The bad people have horns. I ask Connie if that means they are devils, but she looks at me scornfully and says, No. The bad people have dark, shaggy hair growing on every part of their bodies. At night, they climb trees and stay there, waiting for the right moment to snatch their victims.

On Connie’s street, the balete trees form a dense screen of green. They are so old, no one can remember who first planted them. All the houses beneath them, including Connie’s, are matted with a green fur. Grass doesn’t grow; there is only moss.

“How do you know she’s gone? Maybe she had to go somewhere for a while,” I said. “Didn’t she have a brother in the States?”

“No, no,” Connie says. “She is gone.” Connie takes my hand and holds it tight.

“Lesbians,” someone hisses from a few feet away. I look back; it is Bianca. She sticks her tongue out at me when she catches me looking. I drop Connie’s hand. My palm burns. I can still feel Bianca’s eyes on my back.

At night, I hear scratching sounds against my window.

I tell Connie, “I think it’s tree branches.”

Connie says no. She tells me spirits are trying to get into my room. After that, I never want to be alone in my room. I ask my yaya, Prima, to sleep next to my bed, every night. I can see she doesn’t really want to, but she knows if she doesn’t I will report her to my mother or, worse, my father. She kisses the crucifix of her rosary whenever she enters my room. She wakes at dawn and rolls up her mat so silently that when I see morning, I’m always alone. Once, when I couldn’t sleep and spent the whole night staring at the window and waiting for it to get light, I watched her. She got up when the sun was a thin crack at the edge of the curtains. I watched her stretch, sleepy-eyed.

“Prima,” I asked, “Do you ever hear noises here, in this room, at night?”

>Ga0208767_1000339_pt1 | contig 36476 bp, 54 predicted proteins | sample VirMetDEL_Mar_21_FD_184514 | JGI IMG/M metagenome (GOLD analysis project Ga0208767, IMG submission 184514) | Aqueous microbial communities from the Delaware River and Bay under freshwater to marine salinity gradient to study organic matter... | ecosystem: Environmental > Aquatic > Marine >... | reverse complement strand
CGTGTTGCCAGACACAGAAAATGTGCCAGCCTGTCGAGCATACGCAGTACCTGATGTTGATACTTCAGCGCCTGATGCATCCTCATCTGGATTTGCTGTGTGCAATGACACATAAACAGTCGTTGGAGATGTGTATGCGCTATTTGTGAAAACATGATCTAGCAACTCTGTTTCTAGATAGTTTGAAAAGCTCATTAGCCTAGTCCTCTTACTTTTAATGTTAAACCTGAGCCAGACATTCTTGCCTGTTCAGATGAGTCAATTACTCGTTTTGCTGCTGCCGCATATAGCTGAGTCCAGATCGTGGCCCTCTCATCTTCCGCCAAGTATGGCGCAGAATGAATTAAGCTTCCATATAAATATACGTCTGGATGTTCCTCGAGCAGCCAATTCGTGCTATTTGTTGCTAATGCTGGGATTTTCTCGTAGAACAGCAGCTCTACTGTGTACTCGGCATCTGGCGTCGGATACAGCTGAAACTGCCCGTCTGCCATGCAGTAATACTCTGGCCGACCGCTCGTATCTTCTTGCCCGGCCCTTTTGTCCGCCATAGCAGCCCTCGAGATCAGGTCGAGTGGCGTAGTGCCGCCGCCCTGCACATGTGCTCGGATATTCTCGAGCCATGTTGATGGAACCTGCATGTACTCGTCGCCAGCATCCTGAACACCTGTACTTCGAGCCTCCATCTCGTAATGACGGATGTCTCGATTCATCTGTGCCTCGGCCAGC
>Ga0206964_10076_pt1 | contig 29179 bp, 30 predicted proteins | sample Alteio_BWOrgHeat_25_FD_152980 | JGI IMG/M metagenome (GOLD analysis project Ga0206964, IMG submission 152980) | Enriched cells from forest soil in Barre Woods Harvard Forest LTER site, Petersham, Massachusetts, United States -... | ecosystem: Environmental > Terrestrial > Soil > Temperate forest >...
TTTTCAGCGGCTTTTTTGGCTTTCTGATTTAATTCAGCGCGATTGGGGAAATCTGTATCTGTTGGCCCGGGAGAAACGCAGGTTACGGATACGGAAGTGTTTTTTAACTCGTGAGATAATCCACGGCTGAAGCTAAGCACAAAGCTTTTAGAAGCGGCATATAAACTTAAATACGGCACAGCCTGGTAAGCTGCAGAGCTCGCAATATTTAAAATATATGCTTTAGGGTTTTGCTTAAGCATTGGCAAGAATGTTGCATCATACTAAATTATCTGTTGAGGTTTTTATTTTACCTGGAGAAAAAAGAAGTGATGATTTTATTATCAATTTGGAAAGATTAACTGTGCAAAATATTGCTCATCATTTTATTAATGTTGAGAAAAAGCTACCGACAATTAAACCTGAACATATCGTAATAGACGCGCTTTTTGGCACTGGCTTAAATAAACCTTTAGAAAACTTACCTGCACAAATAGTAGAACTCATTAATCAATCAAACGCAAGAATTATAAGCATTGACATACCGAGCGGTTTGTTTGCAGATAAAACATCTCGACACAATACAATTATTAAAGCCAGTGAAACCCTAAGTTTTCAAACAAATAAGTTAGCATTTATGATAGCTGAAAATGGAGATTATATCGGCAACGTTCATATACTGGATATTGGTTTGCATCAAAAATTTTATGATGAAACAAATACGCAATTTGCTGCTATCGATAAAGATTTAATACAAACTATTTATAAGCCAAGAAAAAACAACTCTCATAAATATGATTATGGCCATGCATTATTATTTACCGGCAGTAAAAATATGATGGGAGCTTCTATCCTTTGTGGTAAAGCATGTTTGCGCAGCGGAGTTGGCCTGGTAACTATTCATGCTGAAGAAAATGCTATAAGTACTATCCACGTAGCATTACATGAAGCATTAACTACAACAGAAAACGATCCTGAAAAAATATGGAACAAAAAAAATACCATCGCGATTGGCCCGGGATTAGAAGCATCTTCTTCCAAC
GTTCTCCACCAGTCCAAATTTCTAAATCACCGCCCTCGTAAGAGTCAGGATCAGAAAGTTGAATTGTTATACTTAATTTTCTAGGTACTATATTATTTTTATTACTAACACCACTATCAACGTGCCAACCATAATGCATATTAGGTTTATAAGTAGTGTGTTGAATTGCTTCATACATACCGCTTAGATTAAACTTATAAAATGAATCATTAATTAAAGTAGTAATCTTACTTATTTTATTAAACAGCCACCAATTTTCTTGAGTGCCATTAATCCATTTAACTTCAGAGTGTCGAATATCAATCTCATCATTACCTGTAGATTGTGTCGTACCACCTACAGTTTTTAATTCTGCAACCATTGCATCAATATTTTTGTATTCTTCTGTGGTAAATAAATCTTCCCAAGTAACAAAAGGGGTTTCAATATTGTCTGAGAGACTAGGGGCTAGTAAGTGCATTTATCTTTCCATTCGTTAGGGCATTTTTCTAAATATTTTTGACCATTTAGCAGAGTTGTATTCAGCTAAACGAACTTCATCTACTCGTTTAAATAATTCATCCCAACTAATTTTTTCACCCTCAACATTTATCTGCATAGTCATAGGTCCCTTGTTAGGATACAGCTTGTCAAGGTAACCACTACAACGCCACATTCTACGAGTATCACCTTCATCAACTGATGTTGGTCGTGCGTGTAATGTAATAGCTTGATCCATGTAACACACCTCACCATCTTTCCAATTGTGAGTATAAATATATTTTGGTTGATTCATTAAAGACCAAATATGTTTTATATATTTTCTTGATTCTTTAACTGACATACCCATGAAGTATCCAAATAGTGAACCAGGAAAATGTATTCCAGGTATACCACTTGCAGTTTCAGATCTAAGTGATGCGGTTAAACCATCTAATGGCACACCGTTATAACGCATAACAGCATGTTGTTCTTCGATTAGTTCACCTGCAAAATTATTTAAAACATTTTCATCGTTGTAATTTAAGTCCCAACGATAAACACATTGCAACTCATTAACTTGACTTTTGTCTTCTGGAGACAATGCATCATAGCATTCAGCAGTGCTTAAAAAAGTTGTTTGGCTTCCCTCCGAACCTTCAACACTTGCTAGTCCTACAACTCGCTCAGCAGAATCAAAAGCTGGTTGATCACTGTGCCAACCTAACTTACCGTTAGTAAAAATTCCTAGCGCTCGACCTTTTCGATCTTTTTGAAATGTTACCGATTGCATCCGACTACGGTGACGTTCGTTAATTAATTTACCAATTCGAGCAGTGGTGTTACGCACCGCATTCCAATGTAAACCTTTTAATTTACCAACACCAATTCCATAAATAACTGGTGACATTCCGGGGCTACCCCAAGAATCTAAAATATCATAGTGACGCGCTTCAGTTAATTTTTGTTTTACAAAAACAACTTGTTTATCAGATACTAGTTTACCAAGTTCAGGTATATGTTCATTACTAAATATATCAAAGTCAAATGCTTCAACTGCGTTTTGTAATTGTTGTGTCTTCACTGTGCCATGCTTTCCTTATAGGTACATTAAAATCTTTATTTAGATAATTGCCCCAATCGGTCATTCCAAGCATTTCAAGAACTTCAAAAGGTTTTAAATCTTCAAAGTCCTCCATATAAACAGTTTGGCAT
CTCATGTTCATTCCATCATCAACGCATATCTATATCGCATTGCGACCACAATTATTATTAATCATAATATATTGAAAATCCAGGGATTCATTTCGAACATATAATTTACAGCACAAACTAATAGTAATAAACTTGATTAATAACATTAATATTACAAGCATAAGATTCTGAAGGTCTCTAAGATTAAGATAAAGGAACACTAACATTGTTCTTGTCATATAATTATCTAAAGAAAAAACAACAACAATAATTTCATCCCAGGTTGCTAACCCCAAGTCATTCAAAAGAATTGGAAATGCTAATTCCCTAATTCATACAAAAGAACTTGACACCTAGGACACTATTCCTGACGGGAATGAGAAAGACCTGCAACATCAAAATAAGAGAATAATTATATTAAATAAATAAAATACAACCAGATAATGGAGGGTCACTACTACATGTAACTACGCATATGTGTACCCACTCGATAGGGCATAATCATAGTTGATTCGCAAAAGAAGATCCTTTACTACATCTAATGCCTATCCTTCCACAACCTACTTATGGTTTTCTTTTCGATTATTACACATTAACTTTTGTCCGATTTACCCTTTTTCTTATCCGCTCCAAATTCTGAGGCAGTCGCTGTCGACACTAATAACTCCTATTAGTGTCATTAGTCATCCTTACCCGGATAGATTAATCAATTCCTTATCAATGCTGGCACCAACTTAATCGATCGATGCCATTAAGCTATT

She jumped as if it wasn’t me who had spoken, but some kind of ghost. She clutched the rosary she wore around her neck. Quickly she collected her slippers and padded out of the room, pretending she hadn’t heard.

“There’s a little girl,” Connie says. “She calls me Mama.”

Connie says the girl spirit is looking for her home, but when Connie asks her where she used to live, she says only that it was an island, very green, with big trees, and that it was very hot. So hot that the people who lived on the island went around almost naked.

“It sounds as though she lived a long time ago,” I say. “And maybe in another country.”

Connie says, “Maybe Africa?”

There is no way to tell. The child doesn’t know what Africa is. She says she thinks her country sounds like Macbar.

“Why is she here?” I ask Connie.

Connie says, “I don’t know. She got lost.”

Connie tells me she thinks it runs in families, because her great-grandmother, too, saw spirits. Her great-grandmother’s name was Paz.

I tell Connie, I’m afraid, I’m afraid.

It’s a curse. I can’t sleep. I wake with shadows under my eyes. I look old, I think. Older even than Sister Fe who teaches religion, who taught even my mother.

I don’t like my room. Something stares at me through the windows. Something wild. More than one. Women. A child. No, children. Shadows behind the glass.

Connie tells me she knew I could see spirits, even before we became friends.

“Do you ever smell something funny?” she asks.

I admit that I do.

“What do you smell?” she asks.

“Candles,” I say.